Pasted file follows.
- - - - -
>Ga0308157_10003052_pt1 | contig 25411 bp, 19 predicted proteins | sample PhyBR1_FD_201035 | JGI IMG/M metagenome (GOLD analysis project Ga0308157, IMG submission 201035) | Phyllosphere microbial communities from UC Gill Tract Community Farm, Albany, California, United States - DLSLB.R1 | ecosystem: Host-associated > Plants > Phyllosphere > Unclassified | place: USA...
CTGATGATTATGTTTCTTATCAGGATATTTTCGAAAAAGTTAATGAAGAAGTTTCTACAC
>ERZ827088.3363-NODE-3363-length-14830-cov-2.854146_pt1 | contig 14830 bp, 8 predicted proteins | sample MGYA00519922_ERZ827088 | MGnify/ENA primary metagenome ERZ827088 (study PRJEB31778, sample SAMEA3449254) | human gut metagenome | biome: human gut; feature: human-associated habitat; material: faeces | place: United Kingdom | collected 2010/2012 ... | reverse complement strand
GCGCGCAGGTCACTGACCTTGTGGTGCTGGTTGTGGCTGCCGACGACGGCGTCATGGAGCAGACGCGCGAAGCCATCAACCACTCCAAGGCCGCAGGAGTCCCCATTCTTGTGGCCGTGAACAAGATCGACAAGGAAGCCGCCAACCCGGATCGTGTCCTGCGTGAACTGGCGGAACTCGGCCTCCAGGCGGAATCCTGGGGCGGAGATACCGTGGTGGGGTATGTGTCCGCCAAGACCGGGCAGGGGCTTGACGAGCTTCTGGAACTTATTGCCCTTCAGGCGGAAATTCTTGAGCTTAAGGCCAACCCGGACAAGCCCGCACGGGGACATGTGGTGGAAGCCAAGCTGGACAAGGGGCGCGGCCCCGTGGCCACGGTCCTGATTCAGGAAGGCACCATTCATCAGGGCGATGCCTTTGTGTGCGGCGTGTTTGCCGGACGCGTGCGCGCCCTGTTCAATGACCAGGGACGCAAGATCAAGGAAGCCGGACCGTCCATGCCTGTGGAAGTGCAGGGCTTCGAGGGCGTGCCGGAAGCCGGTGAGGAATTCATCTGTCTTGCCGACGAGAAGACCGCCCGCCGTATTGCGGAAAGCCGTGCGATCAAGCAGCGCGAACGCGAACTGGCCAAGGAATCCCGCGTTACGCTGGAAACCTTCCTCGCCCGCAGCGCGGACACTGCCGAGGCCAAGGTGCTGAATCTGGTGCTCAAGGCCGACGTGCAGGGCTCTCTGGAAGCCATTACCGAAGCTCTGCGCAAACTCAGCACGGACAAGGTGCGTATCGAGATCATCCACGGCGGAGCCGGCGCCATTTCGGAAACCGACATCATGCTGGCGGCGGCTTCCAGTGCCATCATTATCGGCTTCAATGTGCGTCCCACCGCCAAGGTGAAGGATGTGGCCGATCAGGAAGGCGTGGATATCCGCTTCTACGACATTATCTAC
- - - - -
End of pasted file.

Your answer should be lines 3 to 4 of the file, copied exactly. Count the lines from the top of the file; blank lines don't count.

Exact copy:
>ERZ827088.3363-NODE-3363-length-14830-cov-2.854146_pt1 | contig 14830 bp, 8 predicted proteins | sample MGYA00519922_ERZ827088 | MGnify/ENA primary metagenome ERZ827088 (study PRJEB31778, sample SAMEA3449254) | human gut metagenome | biome: human gut; feature: human-associated habitat; material: faeces | place: United Kingdom | collected 2010/2012 ... | reverse complement strand
GCGCGCAGGTCACTGACCTTGTGGTGCTGGTTGTGGCTGCCGACGACGGCGTCATGGAGCAGACGCGCGAAGCCATCAACCACTCCAAGGCCGCAGGAGTCCCCATTCTTGTGGCCGTGAACAAGATCGACAAGGAAGCCGCCAACCCGGATCGTGTCCTGCGTGAACTGGCGGAACTCGGCCTCCAGGCGGAATCCTGGGGCGGAGATACCGTGGTGGGGTATGTGTCCGCCAAGACCGGGCAGGGGCTTGACGAGCTTCTGGAACTTATTGCCCTTCAGGCGGAAATTCTTGAGCTTAAGGCCAACCCGGACAAGCCCGCACGGGGACATGTGGTGGAAGCCAAGCTGGACAAGGGGCGCGGCCCCGTGGCCACGGTCCTGATTCAGGAAGGCACCATTCATCAGGGCGATGCCTTTGTGTGCGGCGTGTTTGCCGGACGCGTGCGCGCCCTGTTCAATGACCAGGGACGCAAGATCAAGGAAGCCGGACCGTCCATGCCTGTGGAAGTGCAGGGCTTCGAGGGCGTGCCGGAAGCCGGTGAGGAATTCATCTGTCTTGCCGACGAGAAGACCGCCCGCCGTATTGCGGAAAGCCGTGCGATCAAGCAGCGCGAACGCGAACTGGCCAAGGAATCCCGCGTTACGCTGGAAACCTTCCTCGCCCGCAGCGCGGACACTGCCGAGGCCAAGGTGCTGAATCTGGTGCTCAAGGCCGACGTGCAGGGCTCTCTGGAAGCCATTACCGAAGCTCTGCGCAAACTCAGCACGGACAAGGTGCGTATCGAGATCATCCACGGCGGAGCCGGCGCCATTTCGGAAACCGACATCATGCTGGCGGCGGCTTCCAGTGCCATCATTATCGGCTTCAATGTGCGTCCCACCGCCAAGGTGAAGGATGTGGCCGATCAGGAAGGCGTGGATATCCGCTTCTACGACATTATCTAC